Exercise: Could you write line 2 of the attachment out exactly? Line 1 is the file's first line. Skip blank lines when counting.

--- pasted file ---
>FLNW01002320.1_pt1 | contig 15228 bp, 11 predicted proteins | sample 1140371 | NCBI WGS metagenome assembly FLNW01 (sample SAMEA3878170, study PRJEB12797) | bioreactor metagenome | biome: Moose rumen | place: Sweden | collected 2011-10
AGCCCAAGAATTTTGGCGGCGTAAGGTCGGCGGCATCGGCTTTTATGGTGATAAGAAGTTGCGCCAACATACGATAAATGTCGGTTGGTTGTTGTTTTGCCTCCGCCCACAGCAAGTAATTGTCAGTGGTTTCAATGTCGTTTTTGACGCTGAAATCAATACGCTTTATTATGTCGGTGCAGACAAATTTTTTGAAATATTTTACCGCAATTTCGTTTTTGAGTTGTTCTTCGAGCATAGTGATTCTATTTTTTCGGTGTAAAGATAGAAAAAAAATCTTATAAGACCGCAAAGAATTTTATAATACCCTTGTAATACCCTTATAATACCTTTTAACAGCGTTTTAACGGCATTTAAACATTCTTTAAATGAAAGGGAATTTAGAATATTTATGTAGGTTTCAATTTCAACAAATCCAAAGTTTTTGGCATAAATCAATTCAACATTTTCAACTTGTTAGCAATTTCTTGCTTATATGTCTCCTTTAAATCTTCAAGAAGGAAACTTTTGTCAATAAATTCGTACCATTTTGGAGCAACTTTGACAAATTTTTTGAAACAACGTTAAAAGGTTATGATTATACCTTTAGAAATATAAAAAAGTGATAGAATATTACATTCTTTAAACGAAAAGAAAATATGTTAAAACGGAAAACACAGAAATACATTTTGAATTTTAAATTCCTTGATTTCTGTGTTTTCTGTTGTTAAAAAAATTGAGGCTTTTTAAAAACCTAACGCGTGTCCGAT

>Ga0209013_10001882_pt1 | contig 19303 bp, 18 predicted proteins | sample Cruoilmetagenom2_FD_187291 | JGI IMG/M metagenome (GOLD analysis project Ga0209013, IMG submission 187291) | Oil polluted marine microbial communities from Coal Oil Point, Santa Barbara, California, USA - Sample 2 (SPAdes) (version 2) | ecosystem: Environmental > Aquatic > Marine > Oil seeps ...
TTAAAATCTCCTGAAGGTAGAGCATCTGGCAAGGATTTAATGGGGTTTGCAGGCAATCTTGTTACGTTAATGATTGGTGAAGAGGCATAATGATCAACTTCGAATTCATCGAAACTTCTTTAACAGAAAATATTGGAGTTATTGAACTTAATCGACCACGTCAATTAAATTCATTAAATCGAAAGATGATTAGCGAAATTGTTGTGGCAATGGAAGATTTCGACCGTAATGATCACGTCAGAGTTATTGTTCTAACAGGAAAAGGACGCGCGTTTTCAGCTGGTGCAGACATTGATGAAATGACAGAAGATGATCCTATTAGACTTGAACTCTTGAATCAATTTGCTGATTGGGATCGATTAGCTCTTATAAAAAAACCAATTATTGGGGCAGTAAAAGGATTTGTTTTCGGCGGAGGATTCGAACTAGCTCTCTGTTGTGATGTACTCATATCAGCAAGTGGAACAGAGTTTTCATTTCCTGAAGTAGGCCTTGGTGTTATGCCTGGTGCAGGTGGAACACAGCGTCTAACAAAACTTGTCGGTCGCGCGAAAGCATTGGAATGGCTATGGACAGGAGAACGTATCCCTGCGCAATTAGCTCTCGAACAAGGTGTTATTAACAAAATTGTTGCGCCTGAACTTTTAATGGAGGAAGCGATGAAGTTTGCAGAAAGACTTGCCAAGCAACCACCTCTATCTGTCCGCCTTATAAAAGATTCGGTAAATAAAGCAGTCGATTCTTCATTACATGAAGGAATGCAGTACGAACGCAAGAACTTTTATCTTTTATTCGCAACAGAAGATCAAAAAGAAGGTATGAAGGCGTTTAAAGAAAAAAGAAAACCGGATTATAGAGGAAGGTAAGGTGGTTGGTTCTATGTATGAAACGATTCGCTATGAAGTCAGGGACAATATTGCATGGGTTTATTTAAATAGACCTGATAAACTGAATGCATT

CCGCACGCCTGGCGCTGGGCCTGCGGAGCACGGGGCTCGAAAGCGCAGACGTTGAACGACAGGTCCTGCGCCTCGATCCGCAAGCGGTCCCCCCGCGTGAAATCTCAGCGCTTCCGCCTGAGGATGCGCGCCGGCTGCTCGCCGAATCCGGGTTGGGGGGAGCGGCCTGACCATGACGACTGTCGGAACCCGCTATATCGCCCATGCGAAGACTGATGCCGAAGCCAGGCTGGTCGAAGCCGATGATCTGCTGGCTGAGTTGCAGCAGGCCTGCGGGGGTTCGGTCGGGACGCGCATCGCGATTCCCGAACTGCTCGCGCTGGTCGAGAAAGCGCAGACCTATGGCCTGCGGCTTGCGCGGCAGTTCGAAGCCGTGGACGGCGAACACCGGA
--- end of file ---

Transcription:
AGCCCAAGAATTTTGGCGGCGTAAGGTCGGCGGCATCGGCTTTTATGGTGATAAGAAGTTGCGCCAACATACGATAAATGTCGGTTGGTTGTTGTTTTGCCTCCGCCCACAGCAAGTAATTGTCAGTGGTTTCAATGTCGTTTTTGACGCTGAAATCAATACGCTTTATTATGTCGGTGCAGACAAATTTTTTGAAATATTTTACCGCAATTTCGTTTTTGAGTTGTTCTTCGAGCATAGTGATTCTATTTTTTCGGTGTAAAGATAGAAAAAAAATCTTATAAGACCGCAAAGAATTTTATAATACCCTTGTAATACCCTTATAATACCTTTTAACAGCGTTTTAACGGCATTTAAACATTCTTTAAATGAAAGGGAATTTAGAATATTTATGTAGGTTTCAATTTCAACAAATCCAAAGTTTTTGGCATAAATCAATTCAACATTTTCAACTTGTTAGCAATTTCTTGCTTATATGTCTCCTTTAAATCTTCAAGAAGGAAACTTTTGTCAATAAATTCGTACCATTTTGGAGCAACTTTGACAAATTTTTTGAAACAACGTTAAAAGGTTATGATTATACCTTTAGAAATATAAAAAAGTGATAGAATATTACATTCTTTAAACGAAAAGAAAATATGTTAAAACGGAAAACACAGAAATACATTTTGAATTTTAAATTCCTTGATTTCTGTGTTTTCTGTTGTTAAAAAAATTGAGGCTTTTTAAAAACCTAACGCGTGTCCGAT